While Husain Haqqani did survive the attempts to cut him to size via the military-sponsored ‘anger’ at the Kerry-Lugar-Berman Act, perhaps the more ominous sign was when President Asif Zardari’s op-ed “Talk to, not at, Pakistan” appeared in the Washington Post on September 30,2011. The belligerent line taken in the op-ed smacked of military influence and was a give away that Haqqani had not penned the piece. And as it turned out, none other than Husain Haqqani’s successor had, ostensibly, authored the op-ed.
The Pakistani security establishment — to its dubious credit — has thus been gradually getting its ducks in a row while the US planners remained frazzled and chaotic. As the series of unfortunate events since the NATO attack in Mohmand Agency shows, the digging in and openly confrontational approach by Pakistan are not a knee-jerk response.
No condolences are enough for the loss of life in the Mohmand attack and as professional military outfits, the NATO and US forces must investigate it to the fullest. But it is also not lost on observers that it was the same Pakistani army, which has now gone hoarse in protests, that had disowned its martyrs in the Kargil debacle. A moving column by Abbas Nasir last week on the subject and Owen Bennett Jones’ 2002 account of how the Indian army recommended Captain Karnal Sher Khan for highest military order, are an eye-opener.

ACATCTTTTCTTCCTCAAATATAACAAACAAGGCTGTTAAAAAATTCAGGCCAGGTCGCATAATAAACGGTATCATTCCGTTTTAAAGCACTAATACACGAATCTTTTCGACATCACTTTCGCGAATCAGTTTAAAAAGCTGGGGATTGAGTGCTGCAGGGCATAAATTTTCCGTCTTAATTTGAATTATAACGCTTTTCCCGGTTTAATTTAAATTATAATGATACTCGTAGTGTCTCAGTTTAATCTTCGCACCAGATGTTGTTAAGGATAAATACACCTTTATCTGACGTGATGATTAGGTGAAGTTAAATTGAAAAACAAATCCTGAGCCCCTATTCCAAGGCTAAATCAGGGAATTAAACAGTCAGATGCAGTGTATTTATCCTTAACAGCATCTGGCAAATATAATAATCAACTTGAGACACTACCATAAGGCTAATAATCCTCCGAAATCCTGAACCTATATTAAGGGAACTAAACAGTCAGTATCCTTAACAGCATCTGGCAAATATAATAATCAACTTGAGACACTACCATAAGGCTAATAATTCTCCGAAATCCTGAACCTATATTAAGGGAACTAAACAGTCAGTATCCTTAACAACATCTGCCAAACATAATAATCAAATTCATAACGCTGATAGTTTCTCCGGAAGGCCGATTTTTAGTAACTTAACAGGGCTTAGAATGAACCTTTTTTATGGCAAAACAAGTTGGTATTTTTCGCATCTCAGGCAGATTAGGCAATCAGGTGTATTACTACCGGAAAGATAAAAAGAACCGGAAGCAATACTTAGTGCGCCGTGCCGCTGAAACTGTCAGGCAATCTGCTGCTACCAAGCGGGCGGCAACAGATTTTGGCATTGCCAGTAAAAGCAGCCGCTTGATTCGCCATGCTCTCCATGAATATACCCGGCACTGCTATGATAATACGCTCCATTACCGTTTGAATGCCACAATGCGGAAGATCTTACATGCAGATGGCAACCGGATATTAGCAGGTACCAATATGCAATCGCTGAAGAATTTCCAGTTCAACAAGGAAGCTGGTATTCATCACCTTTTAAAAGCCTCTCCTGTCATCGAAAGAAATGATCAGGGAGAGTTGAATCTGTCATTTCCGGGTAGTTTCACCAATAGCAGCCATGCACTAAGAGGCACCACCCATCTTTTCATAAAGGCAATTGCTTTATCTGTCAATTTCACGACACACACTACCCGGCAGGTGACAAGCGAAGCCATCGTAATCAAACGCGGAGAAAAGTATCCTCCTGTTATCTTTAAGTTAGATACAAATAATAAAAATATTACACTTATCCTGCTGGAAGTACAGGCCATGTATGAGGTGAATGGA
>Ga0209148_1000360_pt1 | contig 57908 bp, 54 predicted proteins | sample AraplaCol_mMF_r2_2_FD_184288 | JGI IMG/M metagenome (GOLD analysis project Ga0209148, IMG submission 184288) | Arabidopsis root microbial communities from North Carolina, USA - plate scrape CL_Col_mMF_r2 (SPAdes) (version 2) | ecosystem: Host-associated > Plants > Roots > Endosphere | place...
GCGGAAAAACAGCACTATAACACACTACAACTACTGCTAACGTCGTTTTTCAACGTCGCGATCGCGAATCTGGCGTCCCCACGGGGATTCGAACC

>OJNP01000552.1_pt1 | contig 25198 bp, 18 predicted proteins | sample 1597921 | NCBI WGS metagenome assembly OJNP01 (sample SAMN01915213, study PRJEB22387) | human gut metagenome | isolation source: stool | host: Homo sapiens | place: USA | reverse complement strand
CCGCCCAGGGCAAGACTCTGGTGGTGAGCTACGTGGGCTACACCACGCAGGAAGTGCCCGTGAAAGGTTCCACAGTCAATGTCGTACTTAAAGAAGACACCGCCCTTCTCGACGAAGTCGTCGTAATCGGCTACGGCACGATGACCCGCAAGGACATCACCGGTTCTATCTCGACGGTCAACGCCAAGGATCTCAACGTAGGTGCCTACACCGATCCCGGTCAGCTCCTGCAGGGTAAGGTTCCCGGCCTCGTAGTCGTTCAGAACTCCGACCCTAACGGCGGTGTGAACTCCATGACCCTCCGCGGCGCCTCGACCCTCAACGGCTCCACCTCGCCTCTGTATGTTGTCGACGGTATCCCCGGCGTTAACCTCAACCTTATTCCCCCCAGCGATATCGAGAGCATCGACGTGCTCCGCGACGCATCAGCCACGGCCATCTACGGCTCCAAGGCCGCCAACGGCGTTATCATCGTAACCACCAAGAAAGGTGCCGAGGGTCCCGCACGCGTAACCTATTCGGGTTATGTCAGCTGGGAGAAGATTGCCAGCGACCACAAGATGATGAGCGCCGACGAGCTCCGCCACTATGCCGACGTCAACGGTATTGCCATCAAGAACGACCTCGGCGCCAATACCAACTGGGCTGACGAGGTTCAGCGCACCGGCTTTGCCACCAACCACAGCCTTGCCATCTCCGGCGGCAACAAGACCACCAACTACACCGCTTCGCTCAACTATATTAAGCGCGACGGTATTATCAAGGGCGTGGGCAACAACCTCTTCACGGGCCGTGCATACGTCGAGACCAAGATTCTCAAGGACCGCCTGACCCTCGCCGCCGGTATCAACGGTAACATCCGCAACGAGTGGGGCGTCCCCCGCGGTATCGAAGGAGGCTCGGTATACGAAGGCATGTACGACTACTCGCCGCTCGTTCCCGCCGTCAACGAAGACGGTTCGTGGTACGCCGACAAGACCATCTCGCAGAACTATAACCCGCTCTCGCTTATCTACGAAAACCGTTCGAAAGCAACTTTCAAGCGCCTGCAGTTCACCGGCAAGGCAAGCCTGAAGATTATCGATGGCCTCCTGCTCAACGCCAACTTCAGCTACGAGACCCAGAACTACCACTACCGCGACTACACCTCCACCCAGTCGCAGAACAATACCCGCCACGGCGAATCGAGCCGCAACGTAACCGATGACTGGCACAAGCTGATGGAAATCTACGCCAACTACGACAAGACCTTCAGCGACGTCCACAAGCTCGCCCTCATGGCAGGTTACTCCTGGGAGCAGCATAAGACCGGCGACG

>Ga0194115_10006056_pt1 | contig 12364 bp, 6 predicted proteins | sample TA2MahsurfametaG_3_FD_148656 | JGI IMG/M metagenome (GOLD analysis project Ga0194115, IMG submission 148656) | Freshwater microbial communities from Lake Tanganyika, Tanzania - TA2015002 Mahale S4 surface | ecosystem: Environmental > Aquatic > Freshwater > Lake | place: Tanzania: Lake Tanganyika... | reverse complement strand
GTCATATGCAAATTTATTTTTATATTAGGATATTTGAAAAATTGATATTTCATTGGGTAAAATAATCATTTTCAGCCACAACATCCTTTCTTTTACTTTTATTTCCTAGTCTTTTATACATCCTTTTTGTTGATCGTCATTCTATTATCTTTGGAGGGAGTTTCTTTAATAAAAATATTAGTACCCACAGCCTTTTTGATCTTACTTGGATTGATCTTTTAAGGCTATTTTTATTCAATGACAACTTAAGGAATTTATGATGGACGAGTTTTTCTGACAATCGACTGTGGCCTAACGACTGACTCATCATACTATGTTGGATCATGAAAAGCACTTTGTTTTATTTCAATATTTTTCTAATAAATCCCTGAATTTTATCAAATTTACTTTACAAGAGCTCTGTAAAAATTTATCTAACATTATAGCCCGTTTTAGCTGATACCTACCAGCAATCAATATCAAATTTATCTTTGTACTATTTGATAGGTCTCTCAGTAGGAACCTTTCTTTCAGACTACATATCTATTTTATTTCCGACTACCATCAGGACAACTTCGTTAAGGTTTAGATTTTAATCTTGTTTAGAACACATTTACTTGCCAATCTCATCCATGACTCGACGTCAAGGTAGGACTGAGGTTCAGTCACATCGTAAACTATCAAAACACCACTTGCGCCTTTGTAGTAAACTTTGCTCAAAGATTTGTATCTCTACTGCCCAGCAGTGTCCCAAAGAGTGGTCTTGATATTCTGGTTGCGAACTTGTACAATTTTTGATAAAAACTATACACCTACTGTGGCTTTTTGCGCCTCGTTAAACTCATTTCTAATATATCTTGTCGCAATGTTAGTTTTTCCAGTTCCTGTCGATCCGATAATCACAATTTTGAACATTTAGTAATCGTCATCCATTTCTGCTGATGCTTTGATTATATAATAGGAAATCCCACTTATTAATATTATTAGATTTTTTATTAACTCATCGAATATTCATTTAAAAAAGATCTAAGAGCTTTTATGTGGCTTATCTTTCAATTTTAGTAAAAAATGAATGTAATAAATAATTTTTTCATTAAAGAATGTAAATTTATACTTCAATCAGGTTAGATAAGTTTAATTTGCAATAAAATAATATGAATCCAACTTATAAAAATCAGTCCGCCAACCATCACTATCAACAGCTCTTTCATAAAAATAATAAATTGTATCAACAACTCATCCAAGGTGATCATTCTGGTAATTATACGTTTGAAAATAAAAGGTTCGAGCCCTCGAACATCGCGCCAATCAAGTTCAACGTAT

Shutting down the NATO supply lines, demands to vacate the Shamsi airbase, boycotting the Bonn conference on Afghanistan’s future and demands by the usual suspects, including by Ms Rehman’s successor at the JI, Mr Ejaz Haider, to sever the partnership with the US, all consolidate the view that Pakistan is part of the problem – not the solution- in Afghanistan. Pakistanis claim that their red lines have been crossed twice since the OBL raid. They appear to be itching for a break with the US. Whether they have something more in mind like ratcheting up the terrorist attacks in Afghanistan is not publicly known.
Taken together all these moves would pretty much be the extent of Pakistan’s ability to play diplomatic hardball. The underperforming doves in the US State Department notwithstanding, there are significant sections of US government and public opinion that would like to grant Pakistan its wish. It remains to be seen whether the new Pakistani ambassador and her supporters in the country’s security establishment are up for the next level, where hardball stops and hard power comes into play.
Dr Mohammad Taqi is a regular columnist for the Daily Times, Pakistan, where an abridged version of this column appeared. He tweets at http://twitter.com/mazdaki